Tuesday, July 22, 2008

Here I Go Again

I write from Provincetown, Massachusetts. The last time I went on a real vacation was five years ago, and the last time I went on one for more than four days was six years ago. I'm here for a week and a half with D.

I don't know for sure that this blogging revival will take, but I'm trying to get back to myself after months away. Mom and Dad are now both in an excellent assisted-living facility and being well cared for (including by their four children). The last six months have seen big changes in my family, which are still ongoing and about which it's hard to know when I'll find the words.

Maybe some will come to me later. Meanwhile . . .


I saw Mamma Mia! last night at a drive-in theater on Cape Cod -- the first time I've ever been to a drive-in. The movie is pretty dreadful, mostly because it could have been so much better in the hands of an actual film director. The other problem is that everyone, including Meryl Streep, is at least ten to fifteen years too old for his or her part. (Nearly sixty, Streep plays a woman who became pregnant out of wedlock twenty years ago, which would mean in her late thirties -- not as big a deal even then as the movie would seem to make it out to be.) Then there's the fact that most of them -- with the exception of Meryl Streep and Christine Baranski -- can't sing.

Last night as I lay in bed, I came up with an alternate cast -- all people closer to believable ages for the characters and all with musical experience. (The two younger castmembers, the bride- and groom-to-be, were unobjectionable if unmemorable, so I didn't bother with them.)

Meryl Streep --> Sarah Jessica Parker
Christine Baranski --> Bebe Neuwirth
Julie Walters --> Tracey Ullman
Pierce Brosnan --> Harry Connick Jr.
Colin Firth --> David Hyde Pierce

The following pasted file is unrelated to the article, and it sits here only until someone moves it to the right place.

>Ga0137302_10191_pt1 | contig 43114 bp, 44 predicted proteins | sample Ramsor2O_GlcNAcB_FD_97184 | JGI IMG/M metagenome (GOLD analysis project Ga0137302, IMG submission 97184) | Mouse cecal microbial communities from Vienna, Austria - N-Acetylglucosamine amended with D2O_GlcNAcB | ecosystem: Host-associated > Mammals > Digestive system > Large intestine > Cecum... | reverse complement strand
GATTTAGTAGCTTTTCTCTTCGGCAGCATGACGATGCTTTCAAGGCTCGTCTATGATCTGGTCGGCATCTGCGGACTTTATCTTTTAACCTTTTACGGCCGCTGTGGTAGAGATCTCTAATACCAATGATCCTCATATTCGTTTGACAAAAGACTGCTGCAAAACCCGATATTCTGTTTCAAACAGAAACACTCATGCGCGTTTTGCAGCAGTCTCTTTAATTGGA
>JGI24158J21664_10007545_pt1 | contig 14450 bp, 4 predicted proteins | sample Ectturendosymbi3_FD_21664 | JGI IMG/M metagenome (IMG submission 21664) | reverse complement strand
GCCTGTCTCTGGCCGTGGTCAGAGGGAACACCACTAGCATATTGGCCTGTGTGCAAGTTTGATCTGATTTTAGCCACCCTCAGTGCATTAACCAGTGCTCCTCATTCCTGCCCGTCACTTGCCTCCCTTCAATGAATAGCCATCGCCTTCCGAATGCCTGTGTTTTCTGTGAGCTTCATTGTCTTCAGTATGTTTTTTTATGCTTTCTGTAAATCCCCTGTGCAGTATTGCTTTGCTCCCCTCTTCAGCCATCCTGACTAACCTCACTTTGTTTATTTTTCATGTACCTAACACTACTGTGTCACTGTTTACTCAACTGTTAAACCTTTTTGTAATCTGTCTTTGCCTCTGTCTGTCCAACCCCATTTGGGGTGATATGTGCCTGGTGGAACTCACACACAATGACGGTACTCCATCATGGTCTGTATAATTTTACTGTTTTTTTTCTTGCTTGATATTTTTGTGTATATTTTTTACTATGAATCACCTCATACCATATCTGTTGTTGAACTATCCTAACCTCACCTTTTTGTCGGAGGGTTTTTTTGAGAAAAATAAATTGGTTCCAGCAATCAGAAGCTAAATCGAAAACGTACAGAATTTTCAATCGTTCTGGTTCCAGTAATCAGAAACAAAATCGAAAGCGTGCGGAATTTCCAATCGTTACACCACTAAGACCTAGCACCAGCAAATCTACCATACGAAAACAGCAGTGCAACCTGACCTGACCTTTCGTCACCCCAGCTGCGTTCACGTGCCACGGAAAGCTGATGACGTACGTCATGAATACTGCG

Stellan Skarsgard --> Ewan McGregor (a little young, perhaps, but way more charismatic than that lump)


Here's one of the many reasons I love Anne Lamott (a real-life woman who got pregnant "out of wedlock"; her well-loved son is now about seventeen). I just finished her book Grace (Eventually): Thoughts on Faith (about as good as the first book in her faith trilogy, better than the second).

"Let me say that not one part of me thinks you need to have children to be complete, to know parts of yourself that cannot be known any other way. People with children like to think this, although if you are not a parent, they hide it* -- their belief that having a child legitimizes them somehow, validates their psychic parking tickets. They tell pregnant women and couples and one another that those who have chosen not to breed can never know what real love is, what selflessness really means. They like to say that having a child taught them about authenticity.

"This is a total crock. Many of the most shut-down, narcissistic, selfish people on earth have children. Many of the most evolved -- the richest in spirit, the most giving -- choose not to. The exact same chances for awakening, for personal restoration and connection, exist for breeders and nonbreeders alike."

* Actually, I would say they don't always hide it so well.


Blogger diablo said...

welcome back!

i have yet to read any of lamott's books on faith. i loved bird by bird, and i'm not a writer, so i may venture into faith yet.

it sounds like ptown is a needed escape for you. enjoy. those times always go too fast.

8:52 PM  
Anonymous Anonymous said...

So very glad to see you back in the blogosphere. -- dpv

9:36 PM  

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